CALIFORNIA, USA — Melissa West is a full-time working mom who usually relies on her 2nd grader heading to daycare after school. But now, her 7 year old will have to do her distance learning from daycare .
“They are going to try really hard to keep them on track, which I’m very fortunate that I have that because without that I don’t know what I could do because I have to work," West said. "I can’t just stay at home and distance learn."
Kelly Stout also works full time and her daughter is starting kindergarten. However, her child’s daycare is not providing any support when it comes to distance learning. That means she will have to find time after work to teach her child.
“Our goal, obviously, is to participate in as much [of] the recorded instruction as possible... I honestly, at this point, don’t even know what it will look like,” Stout said.
Employment law attorney Jennifer Shaw said working parents can get 12 weeks of paid time off to help their students with distance learning through the Families First Coronavirus Response Act
“In terms of pay, they are paid two-thirds of their regular rate of pay, and there are specific ways that that rate will be calculated depending on whether the employee has a set schedule,” Shaw said.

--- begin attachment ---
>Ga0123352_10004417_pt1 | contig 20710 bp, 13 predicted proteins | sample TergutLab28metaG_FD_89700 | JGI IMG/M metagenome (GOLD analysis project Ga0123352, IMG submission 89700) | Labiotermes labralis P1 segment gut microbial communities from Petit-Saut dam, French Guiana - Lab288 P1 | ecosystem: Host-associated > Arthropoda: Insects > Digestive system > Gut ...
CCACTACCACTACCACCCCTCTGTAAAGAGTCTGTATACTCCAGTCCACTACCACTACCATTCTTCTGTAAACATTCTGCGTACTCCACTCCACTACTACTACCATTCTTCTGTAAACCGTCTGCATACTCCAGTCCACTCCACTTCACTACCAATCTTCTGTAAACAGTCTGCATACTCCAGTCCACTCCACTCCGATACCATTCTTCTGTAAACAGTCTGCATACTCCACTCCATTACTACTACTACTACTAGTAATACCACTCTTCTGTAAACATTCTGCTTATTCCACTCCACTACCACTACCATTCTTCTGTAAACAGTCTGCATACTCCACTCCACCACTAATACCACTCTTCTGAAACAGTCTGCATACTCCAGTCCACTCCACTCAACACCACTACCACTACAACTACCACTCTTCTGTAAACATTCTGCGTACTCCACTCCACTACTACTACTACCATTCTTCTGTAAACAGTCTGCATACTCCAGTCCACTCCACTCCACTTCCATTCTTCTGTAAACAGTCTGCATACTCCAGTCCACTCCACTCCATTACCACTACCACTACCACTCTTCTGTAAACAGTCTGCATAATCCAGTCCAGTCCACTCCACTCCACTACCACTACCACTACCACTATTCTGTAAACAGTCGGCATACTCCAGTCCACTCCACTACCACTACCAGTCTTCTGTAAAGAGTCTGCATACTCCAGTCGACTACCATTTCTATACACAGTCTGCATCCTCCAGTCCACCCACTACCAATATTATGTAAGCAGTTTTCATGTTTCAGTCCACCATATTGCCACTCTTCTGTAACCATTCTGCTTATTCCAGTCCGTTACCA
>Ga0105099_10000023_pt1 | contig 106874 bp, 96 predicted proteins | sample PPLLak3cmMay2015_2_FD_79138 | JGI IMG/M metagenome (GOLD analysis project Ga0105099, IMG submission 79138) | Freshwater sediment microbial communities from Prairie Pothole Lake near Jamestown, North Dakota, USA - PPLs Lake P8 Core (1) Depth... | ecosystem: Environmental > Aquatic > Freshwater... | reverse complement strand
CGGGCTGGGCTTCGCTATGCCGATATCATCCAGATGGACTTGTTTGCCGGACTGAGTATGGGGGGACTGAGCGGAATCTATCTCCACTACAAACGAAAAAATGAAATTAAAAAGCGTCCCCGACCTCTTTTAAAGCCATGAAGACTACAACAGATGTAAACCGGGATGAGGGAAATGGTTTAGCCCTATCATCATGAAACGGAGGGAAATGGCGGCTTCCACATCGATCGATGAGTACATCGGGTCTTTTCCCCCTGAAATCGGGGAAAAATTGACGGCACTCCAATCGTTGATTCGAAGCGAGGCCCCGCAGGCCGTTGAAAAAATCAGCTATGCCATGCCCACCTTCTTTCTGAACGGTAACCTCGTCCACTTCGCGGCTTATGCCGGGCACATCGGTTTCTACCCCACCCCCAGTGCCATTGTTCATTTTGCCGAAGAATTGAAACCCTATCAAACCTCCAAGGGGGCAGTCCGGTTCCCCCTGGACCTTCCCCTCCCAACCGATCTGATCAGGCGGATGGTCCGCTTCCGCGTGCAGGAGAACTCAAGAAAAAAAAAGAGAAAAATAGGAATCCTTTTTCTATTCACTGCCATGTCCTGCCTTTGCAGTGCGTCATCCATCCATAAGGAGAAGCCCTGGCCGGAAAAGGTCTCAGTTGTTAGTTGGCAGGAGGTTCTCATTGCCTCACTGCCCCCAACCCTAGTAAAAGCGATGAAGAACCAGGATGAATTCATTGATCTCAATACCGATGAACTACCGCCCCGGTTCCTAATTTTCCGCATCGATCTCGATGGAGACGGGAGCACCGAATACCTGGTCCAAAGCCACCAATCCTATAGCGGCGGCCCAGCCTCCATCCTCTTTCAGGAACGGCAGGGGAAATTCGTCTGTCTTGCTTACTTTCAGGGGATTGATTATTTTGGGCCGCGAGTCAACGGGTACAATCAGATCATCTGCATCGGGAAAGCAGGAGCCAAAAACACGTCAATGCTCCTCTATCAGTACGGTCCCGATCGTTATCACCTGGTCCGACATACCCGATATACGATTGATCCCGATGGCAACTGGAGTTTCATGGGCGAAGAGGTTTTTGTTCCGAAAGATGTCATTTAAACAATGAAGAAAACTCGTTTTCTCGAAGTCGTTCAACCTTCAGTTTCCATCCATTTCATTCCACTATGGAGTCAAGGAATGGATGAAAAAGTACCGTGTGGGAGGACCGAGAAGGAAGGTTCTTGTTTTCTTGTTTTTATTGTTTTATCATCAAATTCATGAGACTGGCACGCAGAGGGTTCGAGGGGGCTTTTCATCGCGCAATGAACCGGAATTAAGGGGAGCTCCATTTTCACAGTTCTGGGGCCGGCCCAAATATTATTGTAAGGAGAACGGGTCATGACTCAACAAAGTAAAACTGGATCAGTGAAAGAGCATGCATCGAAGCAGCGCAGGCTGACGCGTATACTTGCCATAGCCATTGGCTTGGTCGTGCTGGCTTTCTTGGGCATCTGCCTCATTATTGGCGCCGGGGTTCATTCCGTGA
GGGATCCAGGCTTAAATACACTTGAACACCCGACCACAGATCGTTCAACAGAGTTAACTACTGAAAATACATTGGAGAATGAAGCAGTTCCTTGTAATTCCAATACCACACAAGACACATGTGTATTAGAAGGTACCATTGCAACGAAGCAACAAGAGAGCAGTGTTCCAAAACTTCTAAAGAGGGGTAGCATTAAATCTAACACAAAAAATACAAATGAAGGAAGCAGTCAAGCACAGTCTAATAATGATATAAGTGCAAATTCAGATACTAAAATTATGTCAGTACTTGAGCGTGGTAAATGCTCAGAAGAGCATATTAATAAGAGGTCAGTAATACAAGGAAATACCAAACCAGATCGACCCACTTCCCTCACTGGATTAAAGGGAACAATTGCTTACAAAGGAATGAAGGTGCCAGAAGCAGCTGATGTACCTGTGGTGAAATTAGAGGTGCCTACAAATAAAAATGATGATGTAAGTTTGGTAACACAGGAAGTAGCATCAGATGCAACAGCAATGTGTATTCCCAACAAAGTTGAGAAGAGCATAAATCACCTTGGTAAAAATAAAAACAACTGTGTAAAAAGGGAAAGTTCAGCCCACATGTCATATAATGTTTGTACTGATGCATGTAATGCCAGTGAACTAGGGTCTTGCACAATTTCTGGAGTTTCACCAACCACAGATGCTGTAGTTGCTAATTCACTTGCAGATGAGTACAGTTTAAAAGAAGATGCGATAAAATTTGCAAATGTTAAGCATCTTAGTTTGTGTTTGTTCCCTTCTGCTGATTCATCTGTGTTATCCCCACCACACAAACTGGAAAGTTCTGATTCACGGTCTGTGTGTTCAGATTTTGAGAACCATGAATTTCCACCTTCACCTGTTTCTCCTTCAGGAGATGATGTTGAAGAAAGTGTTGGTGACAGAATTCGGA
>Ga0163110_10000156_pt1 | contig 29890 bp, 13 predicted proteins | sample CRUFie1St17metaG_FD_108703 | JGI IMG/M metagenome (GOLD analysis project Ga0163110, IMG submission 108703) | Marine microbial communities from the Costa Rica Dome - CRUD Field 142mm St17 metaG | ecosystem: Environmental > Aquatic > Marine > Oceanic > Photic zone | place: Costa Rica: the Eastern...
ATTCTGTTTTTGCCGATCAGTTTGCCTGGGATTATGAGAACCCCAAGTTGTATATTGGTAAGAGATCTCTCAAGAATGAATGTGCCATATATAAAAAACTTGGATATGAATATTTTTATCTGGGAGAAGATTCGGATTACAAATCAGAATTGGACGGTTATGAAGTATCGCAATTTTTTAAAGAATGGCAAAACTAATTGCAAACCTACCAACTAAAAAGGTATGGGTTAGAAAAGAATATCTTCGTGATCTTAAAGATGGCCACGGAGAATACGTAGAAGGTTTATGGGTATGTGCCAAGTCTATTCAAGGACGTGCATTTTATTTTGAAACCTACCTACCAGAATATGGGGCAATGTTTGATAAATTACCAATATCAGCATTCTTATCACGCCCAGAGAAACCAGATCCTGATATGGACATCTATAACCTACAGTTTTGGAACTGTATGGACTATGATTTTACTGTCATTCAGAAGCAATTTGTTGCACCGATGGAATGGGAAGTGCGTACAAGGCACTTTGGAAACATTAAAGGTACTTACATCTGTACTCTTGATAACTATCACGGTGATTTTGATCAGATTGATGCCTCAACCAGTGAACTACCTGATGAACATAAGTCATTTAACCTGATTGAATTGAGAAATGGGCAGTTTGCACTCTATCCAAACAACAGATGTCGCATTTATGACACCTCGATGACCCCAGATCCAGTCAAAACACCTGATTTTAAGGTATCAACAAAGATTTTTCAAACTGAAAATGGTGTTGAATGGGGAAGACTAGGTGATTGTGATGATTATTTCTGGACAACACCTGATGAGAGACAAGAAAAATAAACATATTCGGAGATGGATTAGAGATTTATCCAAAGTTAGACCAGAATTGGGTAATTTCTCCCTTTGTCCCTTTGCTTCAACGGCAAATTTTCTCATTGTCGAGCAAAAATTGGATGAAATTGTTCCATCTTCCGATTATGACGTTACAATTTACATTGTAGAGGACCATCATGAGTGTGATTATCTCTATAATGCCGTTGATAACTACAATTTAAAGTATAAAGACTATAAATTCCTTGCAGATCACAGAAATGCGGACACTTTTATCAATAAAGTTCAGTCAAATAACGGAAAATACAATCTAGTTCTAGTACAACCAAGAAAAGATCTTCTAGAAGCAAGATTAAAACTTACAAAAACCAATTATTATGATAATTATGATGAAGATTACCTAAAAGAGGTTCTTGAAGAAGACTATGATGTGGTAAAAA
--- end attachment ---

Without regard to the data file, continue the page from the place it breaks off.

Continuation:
Shaw said a parent only needs to do two things to get the paid time off. They have to prove their child is distance learning and that they are the only one who can stay home to help.
“All the employee has to do, in providing that they work for an employer with fewer than 500 employees, they are just going to go to their HR department and say listen I need this time off,” Shaw said .
To receive the benefits from the Families First Coronavirus Response Act, an employee needs to have worked for the company for at least 30 days and the law is only valid through December 31st of this year.